Monday, November 28, 2016

Mountainside: Part Two

“Do you have my location?”
No answer.  After another long pause, “Location?”
“Yes.  We’ve got you sixty meters from the entry point.”
Arlo looked at his surroundings.  There wasn’t much room to maneuver the side of the cliff.  He took a good look at the mountainside and determined the location of the entry.  He had two options.  One was a straight ascent up the cliff and a difficult lateral path.  The other was a more jagged diagonal climb to the point. 
“Do you have a strategy, A-1?” said a voice from his communicator.
“Yeah Furmin, 63 up 12 over.”
This was not going to be his path.  Any time Arlo gave any information to the Pacifics he made damn sure to give some misdirection. He had little trust in them, even though they saved him and his crew.  Something didn’t seem right.  He did enjoy the equipment he was provided, though.  A nice Chamo suit kept him invisible on the ascent.  The body suit he was wearing blended him into the cliffside perfectly, and his communicator was cloaked with ancient radio frequencies that could easily be encrypted and hidden.
Arlo moved up the jagged mountain carefully and inched his way to his target.  Three hours into this careful mission, it was a game of patience and a journey of tiny moves.  He knew he was off his planned course, and within seconds…
“You’re off course, A-1. “
“This takes time and care, Furmin.”
Furmin was the communications and tech officer back at camp.  Her real name was Minnie Furlong, and she made it her personal mission to be Arlo’s pain in the ass.  Her bob-and-shave haircut immediately made him groan the first time they met at the rescue of his ship, the Fenix. 
“Be careful, A-1.  Watch out for kickers.  Furmin out.”
Arlo was relieved at this.  Micromanagement had been a part of his life for so many years, and it was nice to hear the queen of nitpicking had let him do his work.  Arlo estimated there were about forty five meters left until he reached his goal. 
Minnie was right, there were probably kickers in the mountain he needed to watch out for.  He had never seen a kicker in real life, but had heard some stories from the Pacifics and some of his fellow officers.  One soldier had stepped on one during a mission to Tokyo and blew his leg off.  Another climbed a mountain in South America and accidentally tapped on one when he was nearly at the top of a waterfall, only there to get intel on the area from an elevated perspective.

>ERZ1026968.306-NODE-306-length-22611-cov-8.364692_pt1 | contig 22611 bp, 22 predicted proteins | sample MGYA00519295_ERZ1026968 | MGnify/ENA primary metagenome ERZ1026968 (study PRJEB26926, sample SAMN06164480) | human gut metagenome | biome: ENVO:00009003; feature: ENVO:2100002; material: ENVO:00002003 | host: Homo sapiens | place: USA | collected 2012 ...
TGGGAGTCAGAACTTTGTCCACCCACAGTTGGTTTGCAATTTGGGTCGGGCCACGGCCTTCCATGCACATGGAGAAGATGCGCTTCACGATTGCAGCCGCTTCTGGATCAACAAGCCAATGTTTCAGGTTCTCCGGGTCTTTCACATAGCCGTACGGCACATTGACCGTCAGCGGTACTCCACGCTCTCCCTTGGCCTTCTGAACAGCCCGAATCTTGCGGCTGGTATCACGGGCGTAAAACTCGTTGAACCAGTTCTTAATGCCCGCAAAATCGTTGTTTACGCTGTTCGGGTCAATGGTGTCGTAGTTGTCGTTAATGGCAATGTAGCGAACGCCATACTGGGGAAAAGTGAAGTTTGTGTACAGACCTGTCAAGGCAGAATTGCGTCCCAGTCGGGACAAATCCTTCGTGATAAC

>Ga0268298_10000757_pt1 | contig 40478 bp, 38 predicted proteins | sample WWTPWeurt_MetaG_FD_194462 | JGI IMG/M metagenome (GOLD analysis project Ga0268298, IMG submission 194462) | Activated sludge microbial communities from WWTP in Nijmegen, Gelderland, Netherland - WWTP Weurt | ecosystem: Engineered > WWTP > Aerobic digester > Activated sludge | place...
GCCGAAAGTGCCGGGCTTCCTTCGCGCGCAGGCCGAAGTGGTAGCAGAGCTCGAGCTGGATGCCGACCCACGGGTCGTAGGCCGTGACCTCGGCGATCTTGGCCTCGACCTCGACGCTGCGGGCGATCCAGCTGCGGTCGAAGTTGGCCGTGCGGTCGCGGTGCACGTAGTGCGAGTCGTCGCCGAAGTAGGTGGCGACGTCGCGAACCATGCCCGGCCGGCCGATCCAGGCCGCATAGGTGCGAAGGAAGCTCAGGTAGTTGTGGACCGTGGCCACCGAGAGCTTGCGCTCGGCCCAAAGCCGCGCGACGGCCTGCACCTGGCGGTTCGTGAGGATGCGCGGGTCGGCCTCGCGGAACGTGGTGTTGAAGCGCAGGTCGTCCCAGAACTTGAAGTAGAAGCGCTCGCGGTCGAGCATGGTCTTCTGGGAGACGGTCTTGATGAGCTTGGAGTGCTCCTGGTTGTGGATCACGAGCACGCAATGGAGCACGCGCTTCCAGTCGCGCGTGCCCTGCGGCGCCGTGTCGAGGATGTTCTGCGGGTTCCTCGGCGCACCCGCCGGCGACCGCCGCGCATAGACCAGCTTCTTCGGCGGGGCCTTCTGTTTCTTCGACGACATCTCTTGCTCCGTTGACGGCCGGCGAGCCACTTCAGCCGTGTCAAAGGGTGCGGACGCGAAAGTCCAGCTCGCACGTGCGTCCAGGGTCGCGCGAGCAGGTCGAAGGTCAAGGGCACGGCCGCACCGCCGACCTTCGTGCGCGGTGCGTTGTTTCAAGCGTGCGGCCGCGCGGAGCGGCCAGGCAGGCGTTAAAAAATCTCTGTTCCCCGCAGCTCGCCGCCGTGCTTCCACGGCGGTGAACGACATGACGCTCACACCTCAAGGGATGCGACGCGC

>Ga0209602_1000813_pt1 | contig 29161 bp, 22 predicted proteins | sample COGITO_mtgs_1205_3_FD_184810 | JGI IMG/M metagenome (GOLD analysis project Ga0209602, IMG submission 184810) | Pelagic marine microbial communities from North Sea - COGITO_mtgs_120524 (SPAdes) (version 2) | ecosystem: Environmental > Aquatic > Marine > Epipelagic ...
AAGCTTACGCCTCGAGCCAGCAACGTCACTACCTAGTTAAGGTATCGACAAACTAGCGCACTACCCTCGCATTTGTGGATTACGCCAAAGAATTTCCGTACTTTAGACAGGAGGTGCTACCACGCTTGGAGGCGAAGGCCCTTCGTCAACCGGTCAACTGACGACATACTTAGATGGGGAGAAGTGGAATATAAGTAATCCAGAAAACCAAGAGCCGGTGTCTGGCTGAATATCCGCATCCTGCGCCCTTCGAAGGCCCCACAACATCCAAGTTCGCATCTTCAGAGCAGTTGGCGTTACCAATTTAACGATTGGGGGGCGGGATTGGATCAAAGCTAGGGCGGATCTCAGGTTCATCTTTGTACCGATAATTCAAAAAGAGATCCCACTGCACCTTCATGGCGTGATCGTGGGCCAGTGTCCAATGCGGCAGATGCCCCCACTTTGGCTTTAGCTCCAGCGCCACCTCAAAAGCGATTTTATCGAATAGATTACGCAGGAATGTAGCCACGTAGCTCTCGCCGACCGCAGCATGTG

Arlo noticed a spot on his current path that looked tampered with, and not exactly natural.  He activated his glance goggles.  They indicated to him a kicker charge, but could not detect the strength of it. It was five meters to his left and one meter up.  Go under it, he thought.  Give yourself a couple meters leeway.  He analyzed it, and if this was the only kicker within ten meters, he could scoot under it and then ascend directly.
“90 minutes, A-1. We have to plant and roll.”
This irritated Arlo.  He was not one to be reminded of the situation constantly, nor did he need play-by-play.  As careful a mission as this was, he just needed some silence to get the job done. He proceeded to do a lateral climb and give himself two meters of free space so as not to trigger the kicker, or any other item.  He was aware security measures such as cameras and radar were all around, and the only equipment keeping him hidden were the radio, Chamo, and his own careful movements. 
There was radio silence for another forty minutes, and this is all the time Arlo needed to get to the designated entry point.  From here, it was no longer a matter of careful steps on a cliff, it was about planting the bomb and timing an escape that didn’t result in death or disaster.  Arlo took a deep breath and prepared.  The Chamo went down the side of the mountain, the communicator was set on fire, and the glance goggles were turned off and buried in a pile of debris at the entry.  Arlo was only left with a dressy outfit, and the destruction of the communicator was a signal to the Pacifics that he had reached his destination safely.
The last radio transmission came from A-1. “I’m in. Let it go.”

No comments:

Post a Comment


I had to bury my dog yesterday and it sucked. He seemed like he was recovering but it was not the case. I was wrong.  We all were. Yesterd...